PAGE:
The “magazine” that is on the gun in the video is I believe just the lower part of the magazine. The entire magazine was in two parts, an upper and a lower part. The lower part was fixed to the gun and distributed the ammunition to the breeches, while the upper part was easily removable and dropped in from above. The lower magazine in the video has a raised part on one side to make it easier for the loader to insert the upper magazine. I have a picture of Cossack troops in the Pamirs with a pair of five barrel Nordenfeldts on wheeled carriages. The gunners are seated on the trails and there are loaders standing by with spare box magazines in their hands ready to reload. The carriages have a long narrow box on either side of the gun which looks to be about the right size to hold spare magazines.
I believe that the “straight” and “stepped” magazines mentioned in the video were intended to handle different types of ammunition. Nordenfelt made guns in a number of calibres for different customers around the world, and the “stepped” magazine was necessary to prevent some types of rounds from sticking in the gravity fed magazine. I don’t know the details, so I’m not sure exactly what the problem was. A lot of early cartridges however were not designed with automatic feed in mind.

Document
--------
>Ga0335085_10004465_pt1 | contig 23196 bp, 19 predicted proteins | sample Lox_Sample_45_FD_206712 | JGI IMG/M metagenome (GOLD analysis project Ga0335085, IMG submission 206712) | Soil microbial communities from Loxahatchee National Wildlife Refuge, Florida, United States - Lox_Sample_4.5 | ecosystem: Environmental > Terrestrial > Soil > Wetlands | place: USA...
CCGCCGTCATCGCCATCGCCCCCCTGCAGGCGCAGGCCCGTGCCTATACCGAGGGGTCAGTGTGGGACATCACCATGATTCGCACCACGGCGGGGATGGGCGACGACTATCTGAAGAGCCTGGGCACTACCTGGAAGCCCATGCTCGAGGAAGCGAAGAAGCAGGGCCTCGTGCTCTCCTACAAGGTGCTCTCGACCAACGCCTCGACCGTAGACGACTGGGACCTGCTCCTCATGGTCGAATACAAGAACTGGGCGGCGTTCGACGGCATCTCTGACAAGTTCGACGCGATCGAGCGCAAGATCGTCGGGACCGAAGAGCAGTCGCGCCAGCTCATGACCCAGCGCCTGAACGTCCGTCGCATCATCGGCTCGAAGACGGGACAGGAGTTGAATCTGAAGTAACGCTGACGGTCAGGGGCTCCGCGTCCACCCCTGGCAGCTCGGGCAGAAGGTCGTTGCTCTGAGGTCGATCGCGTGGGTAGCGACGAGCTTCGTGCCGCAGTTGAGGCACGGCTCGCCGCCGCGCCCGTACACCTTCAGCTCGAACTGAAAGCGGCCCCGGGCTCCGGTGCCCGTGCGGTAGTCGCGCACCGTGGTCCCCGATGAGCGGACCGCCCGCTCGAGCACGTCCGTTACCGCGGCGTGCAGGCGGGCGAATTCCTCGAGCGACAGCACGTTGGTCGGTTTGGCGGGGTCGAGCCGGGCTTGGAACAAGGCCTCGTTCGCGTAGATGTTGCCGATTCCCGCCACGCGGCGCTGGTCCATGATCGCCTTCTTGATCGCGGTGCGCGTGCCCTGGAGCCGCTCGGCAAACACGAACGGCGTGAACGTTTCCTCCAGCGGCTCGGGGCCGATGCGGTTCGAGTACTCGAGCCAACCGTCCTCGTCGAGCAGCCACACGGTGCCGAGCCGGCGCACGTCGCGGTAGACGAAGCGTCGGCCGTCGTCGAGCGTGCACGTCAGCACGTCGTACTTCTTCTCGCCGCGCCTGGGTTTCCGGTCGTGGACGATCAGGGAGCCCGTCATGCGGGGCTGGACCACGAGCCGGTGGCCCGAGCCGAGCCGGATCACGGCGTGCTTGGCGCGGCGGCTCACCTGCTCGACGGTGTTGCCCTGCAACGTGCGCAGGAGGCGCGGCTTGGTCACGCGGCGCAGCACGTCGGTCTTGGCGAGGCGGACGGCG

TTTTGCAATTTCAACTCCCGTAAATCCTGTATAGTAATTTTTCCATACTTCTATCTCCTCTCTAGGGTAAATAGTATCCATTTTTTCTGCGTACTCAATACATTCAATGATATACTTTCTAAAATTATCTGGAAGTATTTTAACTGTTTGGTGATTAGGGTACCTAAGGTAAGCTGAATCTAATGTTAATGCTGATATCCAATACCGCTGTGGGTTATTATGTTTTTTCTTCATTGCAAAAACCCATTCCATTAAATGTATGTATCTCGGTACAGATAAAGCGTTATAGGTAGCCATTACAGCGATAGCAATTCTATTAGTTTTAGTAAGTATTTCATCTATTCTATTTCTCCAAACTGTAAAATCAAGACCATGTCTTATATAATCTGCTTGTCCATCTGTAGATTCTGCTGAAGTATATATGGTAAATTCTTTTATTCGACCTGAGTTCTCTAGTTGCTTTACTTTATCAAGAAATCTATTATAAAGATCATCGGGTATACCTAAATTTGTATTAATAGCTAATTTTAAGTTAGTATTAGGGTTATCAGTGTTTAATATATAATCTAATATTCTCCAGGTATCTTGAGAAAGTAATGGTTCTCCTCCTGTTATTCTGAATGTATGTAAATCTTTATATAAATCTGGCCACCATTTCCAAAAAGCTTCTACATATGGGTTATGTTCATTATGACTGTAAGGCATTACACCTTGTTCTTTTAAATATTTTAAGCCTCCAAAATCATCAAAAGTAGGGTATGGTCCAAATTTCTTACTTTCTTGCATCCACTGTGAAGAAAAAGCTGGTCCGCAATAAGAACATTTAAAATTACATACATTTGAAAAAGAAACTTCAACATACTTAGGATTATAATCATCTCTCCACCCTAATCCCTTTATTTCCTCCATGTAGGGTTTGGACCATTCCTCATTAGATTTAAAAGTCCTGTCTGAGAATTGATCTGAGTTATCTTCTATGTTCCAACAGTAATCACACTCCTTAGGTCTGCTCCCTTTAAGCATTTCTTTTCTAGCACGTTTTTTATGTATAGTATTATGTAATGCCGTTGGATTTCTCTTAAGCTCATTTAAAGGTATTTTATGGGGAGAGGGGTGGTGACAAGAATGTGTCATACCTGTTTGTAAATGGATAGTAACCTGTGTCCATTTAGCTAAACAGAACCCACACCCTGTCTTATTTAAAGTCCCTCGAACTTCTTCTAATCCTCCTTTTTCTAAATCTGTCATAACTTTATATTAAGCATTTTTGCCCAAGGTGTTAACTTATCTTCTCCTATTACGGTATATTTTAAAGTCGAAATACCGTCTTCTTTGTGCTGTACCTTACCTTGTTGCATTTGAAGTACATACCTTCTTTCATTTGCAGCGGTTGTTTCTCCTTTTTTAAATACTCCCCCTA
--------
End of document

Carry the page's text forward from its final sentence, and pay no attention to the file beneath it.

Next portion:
There were also versions made with more barrels. I have a picture somewhere (which I can’t find at the moment) of a ten barrel version deployed somewhere in India.
The Royal Navy used heavy calibre versions with armour piercing bullets as anti-torpedo boat guns. The guns were intended to deal with the boats by piercing the boilers and engines. In that era torpedo boats (not to be confused with motor torpedo boats which came much later) were considered to be a major threat to capital ships. The ability to easily scale up the gun to larger calibres was one of the reason why it was so popular for Navies. The development of torpedoes with longer range was the major reason for naval Nordenfeldt machine guns falling out of favour.
Nordenfeldt eventually sold his business to Maxim, who in turn sold to Vickers-Armstrong.
I believe the effective rates of fire for both the Nordenfeldt and the Gatling were very similar. It should be noted that in both cases the effective rates of fire would be considerably less than the theoretical maximums (as is true for modern machine guns).
The multi-barrel machine gun goes back to the middle ages (with the earliest ones being muzzle loaders of course). In general, all of the pre-Maxim “machine guns” were really a sort of light weight artillery rather than what we think of today as machines guns. Their size and weight meant they had to be handled and deployed like light field pieces whereas a modern (Maxim or later) machine gun could go almost anywhere a rifleman could go. Because of this I personally consider the Maxim gun to be the first “real” machine gun.
Because I am a crazy person, I have been wanting to make a NERF Mitreleuse,, a NERF Gardiner gun and most of all, a NERF Nordenfelt for YEARS!!!
Hello. Just wanted to post a clarification regarding the miniature Gardner guns. The design and all of the tooling have been sold and they are currently being worked for introduction to the market. I can’t speak for the new owner but I’m certain that any release will be well publicized. That said, I am always interested in correspondence regarding any of the manually-operated gun or early Maxim guns so feel free to get in touch.
Thanks and regards,